Divorce is an emotional and stressful process. Many attorneys contribute to your problems. You might even dislike the lawyer more than your marriage. The Uncontested Divorce is a solution.
An “uncontested divorce” is a type of divorce where the parties are able to reach an agreement on all of the issues in the case. That is to say that the parties have reached an agreement on their own accord, without judicial intervention, with regard to parenting decisions, child custody and visitation, equitable distribution of the marital assets, spousal maintenance, and everything else large or small.
In an uncontested divorce, the parties can agree to use one attorney to draft the agreement, obtain signatures, and file the proper pleadings with the court, however it is important to note that the Attorney can only represent one party. That is to say that the attorney has only one client. The unrepresented party is encouraged to seek their own counsel if at any time they feel it is necessary or certainly if there are any issues in the divorce that can potentially become contested.
The uncontested divorce is favored by judges and lawyers alike simply because we all realize that not only is it the most efficient and expedient divorce, but it is also the form of divorce that will be the most affordable and beneficial to our clients and their children.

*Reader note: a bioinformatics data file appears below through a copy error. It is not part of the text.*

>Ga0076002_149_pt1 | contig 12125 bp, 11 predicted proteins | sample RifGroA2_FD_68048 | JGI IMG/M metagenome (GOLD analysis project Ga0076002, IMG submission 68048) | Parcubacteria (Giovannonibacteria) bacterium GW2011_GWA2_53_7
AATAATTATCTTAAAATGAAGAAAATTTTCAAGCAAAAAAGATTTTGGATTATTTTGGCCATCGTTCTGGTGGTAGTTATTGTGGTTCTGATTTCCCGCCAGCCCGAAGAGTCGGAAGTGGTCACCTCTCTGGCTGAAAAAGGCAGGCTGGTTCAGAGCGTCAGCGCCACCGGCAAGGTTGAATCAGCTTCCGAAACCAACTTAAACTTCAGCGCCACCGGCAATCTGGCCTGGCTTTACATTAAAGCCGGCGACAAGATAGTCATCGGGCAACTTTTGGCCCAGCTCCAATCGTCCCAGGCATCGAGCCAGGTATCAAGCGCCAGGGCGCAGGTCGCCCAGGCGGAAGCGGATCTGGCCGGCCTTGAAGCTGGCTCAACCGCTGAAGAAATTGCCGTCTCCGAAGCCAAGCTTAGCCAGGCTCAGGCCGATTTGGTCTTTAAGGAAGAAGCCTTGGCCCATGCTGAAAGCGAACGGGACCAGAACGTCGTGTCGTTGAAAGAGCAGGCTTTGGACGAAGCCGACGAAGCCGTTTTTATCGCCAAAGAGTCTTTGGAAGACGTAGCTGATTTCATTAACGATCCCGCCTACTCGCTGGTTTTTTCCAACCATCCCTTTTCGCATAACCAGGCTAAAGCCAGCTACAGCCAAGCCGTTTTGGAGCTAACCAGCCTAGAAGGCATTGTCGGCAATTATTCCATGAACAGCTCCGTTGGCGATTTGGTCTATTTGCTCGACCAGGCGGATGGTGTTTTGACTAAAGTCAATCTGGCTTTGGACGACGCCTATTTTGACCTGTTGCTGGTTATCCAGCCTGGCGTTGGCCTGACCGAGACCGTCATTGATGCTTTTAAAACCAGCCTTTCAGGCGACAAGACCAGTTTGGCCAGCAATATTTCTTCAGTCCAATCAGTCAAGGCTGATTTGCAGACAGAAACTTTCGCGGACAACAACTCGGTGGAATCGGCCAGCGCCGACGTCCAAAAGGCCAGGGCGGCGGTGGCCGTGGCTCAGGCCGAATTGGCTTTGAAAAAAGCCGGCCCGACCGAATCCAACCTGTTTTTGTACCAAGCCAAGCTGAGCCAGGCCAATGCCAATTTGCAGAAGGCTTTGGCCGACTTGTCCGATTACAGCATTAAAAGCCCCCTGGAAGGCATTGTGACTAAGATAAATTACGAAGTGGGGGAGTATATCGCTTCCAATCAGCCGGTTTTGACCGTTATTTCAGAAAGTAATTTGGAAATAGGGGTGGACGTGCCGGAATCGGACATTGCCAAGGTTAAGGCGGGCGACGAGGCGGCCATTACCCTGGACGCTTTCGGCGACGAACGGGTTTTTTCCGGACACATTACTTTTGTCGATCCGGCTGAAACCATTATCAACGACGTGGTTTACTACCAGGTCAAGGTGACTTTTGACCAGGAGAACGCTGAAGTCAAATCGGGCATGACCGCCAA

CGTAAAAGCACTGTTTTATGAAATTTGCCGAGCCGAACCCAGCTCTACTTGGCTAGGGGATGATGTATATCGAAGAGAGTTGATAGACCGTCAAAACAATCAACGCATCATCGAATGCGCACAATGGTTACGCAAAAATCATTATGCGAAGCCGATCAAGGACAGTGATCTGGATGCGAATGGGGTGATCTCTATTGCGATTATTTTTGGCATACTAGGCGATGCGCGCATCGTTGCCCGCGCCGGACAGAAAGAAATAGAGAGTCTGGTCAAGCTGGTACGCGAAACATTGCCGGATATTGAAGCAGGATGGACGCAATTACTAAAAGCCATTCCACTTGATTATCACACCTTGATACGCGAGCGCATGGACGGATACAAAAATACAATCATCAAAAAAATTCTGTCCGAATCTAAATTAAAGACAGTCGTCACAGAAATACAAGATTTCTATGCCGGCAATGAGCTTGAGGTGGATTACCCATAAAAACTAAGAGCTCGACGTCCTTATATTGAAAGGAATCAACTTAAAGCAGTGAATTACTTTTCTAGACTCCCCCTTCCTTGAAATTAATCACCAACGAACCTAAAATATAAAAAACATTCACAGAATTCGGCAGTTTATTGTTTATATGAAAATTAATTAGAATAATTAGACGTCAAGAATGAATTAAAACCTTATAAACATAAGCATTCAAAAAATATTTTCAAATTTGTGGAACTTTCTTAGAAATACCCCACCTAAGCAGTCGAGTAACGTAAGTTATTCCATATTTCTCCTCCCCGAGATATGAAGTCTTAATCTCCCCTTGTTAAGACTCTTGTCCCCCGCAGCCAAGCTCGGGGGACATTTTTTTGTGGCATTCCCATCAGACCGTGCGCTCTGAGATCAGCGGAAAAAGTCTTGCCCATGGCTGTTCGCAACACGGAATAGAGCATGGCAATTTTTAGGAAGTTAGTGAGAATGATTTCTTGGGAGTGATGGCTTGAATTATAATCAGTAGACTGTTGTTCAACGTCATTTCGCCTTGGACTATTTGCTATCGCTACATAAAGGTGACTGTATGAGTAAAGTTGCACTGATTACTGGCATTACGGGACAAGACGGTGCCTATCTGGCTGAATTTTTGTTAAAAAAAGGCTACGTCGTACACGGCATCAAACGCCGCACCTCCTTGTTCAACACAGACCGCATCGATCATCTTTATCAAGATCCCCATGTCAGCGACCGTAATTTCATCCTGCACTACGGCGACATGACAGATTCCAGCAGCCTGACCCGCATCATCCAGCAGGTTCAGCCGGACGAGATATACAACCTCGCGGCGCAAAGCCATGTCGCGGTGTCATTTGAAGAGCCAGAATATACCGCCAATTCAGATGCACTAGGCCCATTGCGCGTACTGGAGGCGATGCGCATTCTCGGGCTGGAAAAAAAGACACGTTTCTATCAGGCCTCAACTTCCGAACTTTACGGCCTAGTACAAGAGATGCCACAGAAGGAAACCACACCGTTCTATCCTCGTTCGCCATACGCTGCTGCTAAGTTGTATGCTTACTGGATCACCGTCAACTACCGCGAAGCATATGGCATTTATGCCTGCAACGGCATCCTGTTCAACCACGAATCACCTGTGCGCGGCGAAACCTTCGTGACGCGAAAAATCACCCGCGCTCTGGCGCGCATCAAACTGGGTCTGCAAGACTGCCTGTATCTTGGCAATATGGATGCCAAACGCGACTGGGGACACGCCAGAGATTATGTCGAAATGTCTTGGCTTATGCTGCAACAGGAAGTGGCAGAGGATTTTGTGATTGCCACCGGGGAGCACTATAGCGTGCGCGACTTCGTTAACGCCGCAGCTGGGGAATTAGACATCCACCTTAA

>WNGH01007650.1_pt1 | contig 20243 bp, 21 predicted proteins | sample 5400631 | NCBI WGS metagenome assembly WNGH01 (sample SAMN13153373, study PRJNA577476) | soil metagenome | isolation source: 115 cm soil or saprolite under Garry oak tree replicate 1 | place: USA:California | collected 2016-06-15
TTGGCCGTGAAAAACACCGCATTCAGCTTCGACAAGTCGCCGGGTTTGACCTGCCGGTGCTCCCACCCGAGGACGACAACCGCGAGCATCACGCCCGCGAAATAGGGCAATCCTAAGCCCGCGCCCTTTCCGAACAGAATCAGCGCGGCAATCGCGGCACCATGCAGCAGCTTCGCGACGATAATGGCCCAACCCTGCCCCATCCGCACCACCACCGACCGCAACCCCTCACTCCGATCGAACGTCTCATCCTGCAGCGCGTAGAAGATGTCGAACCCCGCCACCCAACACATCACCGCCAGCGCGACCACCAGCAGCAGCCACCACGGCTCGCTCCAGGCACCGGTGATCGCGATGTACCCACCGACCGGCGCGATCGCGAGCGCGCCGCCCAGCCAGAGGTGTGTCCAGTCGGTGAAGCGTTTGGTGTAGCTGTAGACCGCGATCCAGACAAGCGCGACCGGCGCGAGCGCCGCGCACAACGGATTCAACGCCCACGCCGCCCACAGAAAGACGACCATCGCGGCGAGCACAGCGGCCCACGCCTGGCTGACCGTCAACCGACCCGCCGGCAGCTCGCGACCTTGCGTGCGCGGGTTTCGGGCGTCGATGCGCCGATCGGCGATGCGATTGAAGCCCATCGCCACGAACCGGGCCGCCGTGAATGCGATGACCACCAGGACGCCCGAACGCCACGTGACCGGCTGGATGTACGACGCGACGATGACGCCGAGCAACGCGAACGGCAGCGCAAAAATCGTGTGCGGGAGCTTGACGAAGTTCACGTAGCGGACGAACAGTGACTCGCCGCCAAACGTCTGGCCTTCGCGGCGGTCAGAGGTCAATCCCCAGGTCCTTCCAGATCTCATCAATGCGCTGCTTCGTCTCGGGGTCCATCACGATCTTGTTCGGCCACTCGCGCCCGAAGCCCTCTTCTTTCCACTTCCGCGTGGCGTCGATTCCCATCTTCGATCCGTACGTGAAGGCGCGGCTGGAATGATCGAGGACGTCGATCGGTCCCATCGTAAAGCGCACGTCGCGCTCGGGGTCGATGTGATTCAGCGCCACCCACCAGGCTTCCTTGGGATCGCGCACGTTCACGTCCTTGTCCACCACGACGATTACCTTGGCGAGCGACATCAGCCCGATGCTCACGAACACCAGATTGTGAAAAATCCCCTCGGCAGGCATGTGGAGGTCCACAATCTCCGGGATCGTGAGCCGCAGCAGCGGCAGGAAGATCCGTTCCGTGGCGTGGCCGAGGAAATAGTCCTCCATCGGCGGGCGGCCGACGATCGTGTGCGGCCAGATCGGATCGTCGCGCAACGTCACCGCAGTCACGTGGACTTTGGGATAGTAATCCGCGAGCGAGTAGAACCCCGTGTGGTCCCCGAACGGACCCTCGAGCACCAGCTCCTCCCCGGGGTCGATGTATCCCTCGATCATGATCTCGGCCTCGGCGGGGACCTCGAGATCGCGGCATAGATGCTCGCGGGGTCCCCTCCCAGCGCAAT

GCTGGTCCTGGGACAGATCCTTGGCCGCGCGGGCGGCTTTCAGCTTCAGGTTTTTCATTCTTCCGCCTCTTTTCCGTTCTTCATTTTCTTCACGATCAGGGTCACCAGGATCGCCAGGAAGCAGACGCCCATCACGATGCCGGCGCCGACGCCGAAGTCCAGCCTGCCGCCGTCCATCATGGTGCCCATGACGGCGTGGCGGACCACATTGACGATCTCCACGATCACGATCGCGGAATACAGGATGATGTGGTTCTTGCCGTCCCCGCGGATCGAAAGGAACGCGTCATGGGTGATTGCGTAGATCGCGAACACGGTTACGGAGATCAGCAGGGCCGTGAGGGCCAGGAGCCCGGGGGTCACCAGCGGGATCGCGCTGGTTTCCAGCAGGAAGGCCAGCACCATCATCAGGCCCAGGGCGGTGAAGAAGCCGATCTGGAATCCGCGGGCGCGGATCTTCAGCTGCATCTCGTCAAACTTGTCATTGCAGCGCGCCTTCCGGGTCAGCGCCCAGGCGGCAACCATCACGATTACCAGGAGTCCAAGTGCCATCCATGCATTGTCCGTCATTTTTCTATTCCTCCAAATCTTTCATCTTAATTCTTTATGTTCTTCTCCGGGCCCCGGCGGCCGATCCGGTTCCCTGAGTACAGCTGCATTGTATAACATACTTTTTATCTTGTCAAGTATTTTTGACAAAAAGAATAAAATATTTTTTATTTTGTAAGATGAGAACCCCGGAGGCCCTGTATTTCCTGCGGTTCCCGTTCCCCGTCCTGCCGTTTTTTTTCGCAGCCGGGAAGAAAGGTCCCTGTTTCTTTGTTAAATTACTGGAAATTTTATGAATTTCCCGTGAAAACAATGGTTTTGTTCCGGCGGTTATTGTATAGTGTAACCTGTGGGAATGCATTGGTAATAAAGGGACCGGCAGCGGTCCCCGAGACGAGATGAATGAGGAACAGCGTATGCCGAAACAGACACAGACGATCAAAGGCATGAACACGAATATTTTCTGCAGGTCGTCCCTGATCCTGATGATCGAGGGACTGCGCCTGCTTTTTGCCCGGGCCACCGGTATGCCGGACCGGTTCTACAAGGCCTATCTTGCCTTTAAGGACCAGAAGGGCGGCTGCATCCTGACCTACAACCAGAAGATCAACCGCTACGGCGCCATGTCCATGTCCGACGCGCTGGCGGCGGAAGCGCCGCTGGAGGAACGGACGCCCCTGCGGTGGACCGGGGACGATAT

To quote America’s favorite divorce lawyer, Abraham Lincoln:
“Discourage litigation. Persuade your neighbors to compromise whenever you can. Point out to them how the nominal winner
is often a real loser — in fees, expenses, and waste of time.
As a peacemaker the lawyer has a superior opportunity of being
a good man. There will still be business enough. Never stir up litigation. A worse man can scarcely be found than one who does this.”
Those words, written circa 1850 by Abraham Lincoln in preparation for a law lecture, still ring true today. During his legal career, Mr. Lincoln and his law partners were the attorneys of record in 131 divorce cases and 17 other civil matters between 1837 and 1861.
Lincoln’s words were based on experience and prophetic of a new way of practicing family law that would not be fully realized for another 150 years. Today, collaborative law is the favored form of alternative dispute resolution among family law attorneys and the reasons are rooted in Lincoln’s beliefs.